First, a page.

21 May 2017 has been declared a Global Day of Prayer for those affected by the severe hunger crisis across the Horn of Africa. The day is being led by the World Council of Churches and the All African Conference of Churches. The Anglican Alliance is joining the call on churches worldwide to participate in a united day of prayer and response to the famines.
The United Nations has said that this will be the world’s largest humanitarian crisis since 1945, with more than 20 million people at risk of famine in South Sudan, Somalia, Nigeria and Yemen. Millions more are being affected by severe drought and food shortages across East Africa.
In Matthew 25, Jesus calls his Church to feed the hungry and serve the most vulnerable. As churches across the world we have the opportunity to come together across cultures and traditions to join in committed prayer and action for the most vulnerable.
The Anglican Alliance is already actively engaged in coordinating support to the Episcopal Church in South Sudan as it responds with food aid and cash transfers to support vulnerable families facing extreme hunger. The Anglican Alliance has also been raising the concerns through its networks and website about the risks of famine in Yemen, North Eastern Nigeria and the food crisis more widely in East, Central and Southern Africa.
The Anglican Alliance is also part of an international initiative called Renew Our World, campaigning for clean renewable energy and sustainable agriculture for the world’s poorest communities.
The Alliance continues to call for prayer and supportive action.
A video in support of the Global Day of Prayer to End Famine has been produced by World Vision.
It is hoped that this global prayer movement will prompt practical action and an urgent response to the crisis before it escalates further. As the G7 meet in Italy on 26-27 May 2017, Christians are encouraged to call for urgent action by making their participation in the Global Day of Prayer known and raising awareness of the crisis.
The World Council of Churches and All African Conference of Churches have said:
“There is a great danger that on its current course the global response to this crisis will be hugely inadequate and will lead to unimaginable suffering and death, which is eminently avoidable. We believe the churches have a prophetic role in calling to mobilize their members, the wider society and governments and making a difference during this unprecedented period of suffering.”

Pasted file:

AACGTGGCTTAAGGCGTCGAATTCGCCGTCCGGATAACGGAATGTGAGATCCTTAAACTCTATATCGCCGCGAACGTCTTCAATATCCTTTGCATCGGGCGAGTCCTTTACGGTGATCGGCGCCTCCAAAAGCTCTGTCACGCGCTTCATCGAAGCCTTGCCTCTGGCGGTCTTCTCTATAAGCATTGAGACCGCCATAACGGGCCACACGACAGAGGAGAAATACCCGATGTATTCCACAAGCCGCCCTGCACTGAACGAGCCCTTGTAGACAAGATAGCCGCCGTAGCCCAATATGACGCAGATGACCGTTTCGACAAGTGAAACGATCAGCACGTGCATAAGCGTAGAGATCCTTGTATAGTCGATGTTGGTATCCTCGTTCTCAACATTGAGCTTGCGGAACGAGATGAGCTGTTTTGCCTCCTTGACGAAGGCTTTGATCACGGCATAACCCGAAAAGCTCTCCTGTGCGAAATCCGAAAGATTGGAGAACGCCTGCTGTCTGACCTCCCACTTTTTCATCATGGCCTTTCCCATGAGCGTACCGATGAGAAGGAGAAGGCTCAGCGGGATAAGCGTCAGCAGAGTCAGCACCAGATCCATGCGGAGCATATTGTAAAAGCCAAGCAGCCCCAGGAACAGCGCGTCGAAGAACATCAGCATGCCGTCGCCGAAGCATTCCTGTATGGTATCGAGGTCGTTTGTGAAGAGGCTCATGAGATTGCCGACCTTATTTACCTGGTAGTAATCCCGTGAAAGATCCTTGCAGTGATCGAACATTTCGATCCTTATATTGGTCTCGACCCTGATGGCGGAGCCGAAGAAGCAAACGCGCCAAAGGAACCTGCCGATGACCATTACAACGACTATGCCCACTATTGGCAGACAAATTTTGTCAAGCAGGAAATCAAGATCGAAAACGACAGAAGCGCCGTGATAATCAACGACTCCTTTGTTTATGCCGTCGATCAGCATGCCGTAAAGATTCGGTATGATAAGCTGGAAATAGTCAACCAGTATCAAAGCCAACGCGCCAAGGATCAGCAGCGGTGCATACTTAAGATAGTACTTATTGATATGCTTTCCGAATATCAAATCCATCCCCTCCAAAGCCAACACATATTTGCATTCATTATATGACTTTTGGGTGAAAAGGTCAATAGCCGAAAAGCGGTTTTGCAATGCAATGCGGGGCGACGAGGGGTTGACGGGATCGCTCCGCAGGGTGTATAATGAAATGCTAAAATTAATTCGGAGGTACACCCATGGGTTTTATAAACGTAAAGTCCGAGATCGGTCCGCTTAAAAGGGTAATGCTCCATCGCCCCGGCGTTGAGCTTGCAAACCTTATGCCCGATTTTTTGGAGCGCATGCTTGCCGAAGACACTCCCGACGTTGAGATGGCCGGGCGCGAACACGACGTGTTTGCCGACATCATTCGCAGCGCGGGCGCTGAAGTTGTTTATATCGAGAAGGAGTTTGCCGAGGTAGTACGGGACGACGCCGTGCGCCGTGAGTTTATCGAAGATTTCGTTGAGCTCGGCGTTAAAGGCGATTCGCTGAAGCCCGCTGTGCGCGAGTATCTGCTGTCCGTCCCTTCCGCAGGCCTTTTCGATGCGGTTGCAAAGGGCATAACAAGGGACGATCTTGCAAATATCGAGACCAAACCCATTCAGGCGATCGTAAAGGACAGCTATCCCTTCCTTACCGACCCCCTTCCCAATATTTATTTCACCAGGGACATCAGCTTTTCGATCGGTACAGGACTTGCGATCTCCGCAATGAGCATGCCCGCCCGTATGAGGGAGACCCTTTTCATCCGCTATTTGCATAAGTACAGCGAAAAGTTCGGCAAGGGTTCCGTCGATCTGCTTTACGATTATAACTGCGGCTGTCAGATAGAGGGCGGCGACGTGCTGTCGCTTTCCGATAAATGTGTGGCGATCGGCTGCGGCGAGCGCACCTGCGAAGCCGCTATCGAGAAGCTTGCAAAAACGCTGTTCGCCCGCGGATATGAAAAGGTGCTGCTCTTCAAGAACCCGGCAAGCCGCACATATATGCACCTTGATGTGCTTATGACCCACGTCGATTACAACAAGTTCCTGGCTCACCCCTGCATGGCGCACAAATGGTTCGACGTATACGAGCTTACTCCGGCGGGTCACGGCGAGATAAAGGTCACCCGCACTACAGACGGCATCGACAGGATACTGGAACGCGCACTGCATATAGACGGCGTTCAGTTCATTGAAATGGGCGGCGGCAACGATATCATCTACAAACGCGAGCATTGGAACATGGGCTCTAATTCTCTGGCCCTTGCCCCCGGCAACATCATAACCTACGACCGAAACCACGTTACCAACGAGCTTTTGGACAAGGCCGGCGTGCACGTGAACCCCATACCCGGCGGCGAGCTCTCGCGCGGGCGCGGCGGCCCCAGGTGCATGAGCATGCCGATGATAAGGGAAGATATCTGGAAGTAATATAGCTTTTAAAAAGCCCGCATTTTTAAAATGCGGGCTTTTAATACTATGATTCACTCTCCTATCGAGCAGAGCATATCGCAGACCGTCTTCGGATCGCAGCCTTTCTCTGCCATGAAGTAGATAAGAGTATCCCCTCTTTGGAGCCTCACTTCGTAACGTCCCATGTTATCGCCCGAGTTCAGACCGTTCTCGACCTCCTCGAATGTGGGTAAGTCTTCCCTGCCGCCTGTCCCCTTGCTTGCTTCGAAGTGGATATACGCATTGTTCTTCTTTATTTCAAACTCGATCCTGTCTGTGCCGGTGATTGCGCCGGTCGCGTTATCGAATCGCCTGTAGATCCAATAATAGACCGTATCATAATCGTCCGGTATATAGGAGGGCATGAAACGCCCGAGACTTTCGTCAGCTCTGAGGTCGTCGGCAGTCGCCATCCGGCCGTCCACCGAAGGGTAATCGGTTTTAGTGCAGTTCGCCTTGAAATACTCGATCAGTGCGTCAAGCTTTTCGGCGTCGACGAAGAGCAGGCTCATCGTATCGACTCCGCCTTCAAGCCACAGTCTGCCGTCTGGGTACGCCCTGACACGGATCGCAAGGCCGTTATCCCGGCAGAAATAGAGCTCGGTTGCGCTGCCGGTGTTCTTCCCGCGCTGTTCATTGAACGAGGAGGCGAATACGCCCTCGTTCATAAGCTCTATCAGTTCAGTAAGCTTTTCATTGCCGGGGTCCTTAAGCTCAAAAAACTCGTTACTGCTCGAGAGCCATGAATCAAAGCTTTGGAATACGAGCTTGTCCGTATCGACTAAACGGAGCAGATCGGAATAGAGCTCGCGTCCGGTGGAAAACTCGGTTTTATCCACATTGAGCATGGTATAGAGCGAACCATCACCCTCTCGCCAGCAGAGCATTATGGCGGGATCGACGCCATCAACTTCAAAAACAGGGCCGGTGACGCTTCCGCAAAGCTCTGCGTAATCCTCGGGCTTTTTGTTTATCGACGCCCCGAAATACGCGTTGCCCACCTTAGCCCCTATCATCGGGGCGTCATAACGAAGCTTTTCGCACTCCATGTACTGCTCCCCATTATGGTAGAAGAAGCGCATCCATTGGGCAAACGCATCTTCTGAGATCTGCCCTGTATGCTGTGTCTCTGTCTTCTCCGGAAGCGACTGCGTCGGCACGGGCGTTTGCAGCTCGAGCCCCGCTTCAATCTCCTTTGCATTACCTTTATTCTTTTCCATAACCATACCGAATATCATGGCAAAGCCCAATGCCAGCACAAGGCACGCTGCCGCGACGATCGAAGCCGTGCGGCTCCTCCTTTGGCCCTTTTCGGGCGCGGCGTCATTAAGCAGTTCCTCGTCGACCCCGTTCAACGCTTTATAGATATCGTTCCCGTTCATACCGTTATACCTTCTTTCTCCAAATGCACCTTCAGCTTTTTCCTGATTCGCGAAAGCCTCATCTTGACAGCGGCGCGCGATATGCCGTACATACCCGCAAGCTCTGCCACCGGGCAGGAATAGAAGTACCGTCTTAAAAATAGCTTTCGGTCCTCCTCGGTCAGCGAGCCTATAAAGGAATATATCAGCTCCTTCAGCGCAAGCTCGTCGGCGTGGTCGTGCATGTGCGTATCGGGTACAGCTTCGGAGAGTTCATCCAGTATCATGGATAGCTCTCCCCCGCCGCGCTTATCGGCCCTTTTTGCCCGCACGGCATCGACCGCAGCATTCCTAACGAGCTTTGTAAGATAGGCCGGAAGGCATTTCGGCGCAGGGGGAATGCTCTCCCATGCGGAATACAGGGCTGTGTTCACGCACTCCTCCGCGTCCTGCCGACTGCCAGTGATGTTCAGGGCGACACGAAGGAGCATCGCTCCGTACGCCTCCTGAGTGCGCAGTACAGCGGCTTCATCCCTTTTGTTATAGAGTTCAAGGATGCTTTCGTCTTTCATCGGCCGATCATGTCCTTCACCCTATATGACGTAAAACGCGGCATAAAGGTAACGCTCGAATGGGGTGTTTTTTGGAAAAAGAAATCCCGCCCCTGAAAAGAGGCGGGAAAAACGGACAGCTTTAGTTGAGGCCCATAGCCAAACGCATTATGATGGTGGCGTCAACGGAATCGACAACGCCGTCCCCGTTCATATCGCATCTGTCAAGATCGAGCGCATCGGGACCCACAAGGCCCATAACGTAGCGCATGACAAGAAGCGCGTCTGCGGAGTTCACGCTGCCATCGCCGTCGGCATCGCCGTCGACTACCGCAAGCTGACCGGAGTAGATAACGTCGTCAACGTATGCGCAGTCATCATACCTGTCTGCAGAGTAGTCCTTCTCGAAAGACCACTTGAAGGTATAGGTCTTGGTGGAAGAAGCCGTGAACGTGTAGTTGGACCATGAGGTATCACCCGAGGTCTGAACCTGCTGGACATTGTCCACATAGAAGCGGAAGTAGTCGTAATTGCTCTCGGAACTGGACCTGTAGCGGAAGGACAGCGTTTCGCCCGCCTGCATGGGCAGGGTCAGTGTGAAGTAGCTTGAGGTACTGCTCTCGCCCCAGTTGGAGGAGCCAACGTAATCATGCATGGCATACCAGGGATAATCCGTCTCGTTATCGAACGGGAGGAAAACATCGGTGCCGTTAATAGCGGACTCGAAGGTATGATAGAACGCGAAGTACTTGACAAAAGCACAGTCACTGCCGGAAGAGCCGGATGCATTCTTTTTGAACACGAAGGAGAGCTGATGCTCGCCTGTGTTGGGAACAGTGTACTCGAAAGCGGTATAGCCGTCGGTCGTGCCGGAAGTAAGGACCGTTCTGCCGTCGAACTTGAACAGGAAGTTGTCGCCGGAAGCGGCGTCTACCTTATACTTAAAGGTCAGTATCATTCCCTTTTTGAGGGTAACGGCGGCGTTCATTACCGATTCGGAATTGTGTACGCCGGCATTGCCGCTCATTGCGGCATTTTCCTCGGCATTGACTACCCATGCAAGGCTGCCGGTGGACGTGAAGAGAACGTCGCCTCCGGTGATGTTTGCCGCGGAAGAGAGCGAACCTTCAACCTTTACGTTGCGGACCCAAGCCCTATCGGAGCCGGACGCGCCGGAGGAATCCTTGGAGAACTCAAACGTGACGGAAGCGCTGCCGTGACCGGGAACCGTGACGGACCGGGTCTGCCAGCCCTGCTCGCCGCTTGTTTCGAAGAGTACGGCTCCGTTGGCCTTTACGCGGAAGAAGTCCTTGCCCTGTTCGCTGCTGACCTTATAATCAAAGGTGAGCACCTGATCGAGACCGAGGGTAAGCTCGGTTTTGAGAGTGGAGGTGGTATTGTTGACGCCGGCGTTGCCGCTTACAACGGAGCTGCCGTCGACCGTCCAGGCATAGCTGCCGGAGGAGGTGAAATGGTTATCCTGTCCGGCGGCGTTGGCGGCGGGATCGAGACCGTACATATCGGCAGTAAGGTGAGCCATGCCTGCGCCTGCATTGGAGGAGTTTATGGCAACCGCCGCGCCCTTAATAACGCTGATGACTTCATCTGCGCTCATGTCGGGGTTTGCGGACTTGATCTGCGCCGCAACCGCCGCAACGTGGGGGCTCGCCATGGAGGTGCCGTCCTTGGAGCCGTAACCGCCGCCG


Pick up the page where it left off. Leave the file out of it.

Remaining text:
‘For I was hungry and you gave me food. I was thirsty and you have me drink. I was a stranger and you welcomed me.’ Matthew 25:35
Prayer, giving and advocacy resources are available on the World Vision website at http://www.wvi.org/global-day-of-prayer
You can sign up to join the Global Day of Prayer at https://www.surveymonkey.com/r/D3WJ7Q3
Current situation in South Sudan and Communion-wide response
The Anglican Alliance’s recent update with Rev Joseph Loabe, the general manager of SUDRA, the relief agency of the Episcopal Church in South Sudan, has revealed that children are severely malnourished across many parts of South Sudan, due to lack of sufficient nutritious food. This week he reported that SUDRA was working with the local church emergency committee in Rubkona, Unity state, to deliver food to vulnerable families who have fled the worst affected famine areas such as Leer.
Famine was declared in February in Unity state and agencies have been responding. However the situation has been building for months with devastating impacts, particularly on children. Malnutrition can have life-long impact on children as it stunts both physical and mental development.
Mama Harriet Baka, provincial Mothers’ Union coordinator, reported last month that “most areas are inaccessible [for relief supplies]. There is massive displacement because of the food insecurity. The situation is desperate, the hunger, the fear.”
Dr Janice Proud, Anglican Alliance Relief Manager, said, “It is time to act. We need an end to hunger and malnutrition. We need support for relief activities, such as those of the Episcopal Church of South Sudan. But more than anything we need to pray and advocate that people can live in peace, have access to climate sensitive farming methods, have livelihood opportunities and access to appropriate nutritious food. For this to happen world leaders need to listen to the needs of the most vulnerable and ensure policies that allow these communities to flourish.”
You can get involved by praying and encouraging others to pray, giving and encouraging others to give, and advocating and encouraging others to advocate. There are links to the Anglican agencies working with SUDRA in South Sudan below. Further resources for pray and advocacy are available on the World Vision website at http://www.wvi.org/global-day-of-prayer.
Please support the appeals to get funds to SUDRA to reach the most vulnerable. The Church is well placed to reach into areas that others agencies cannot reach.
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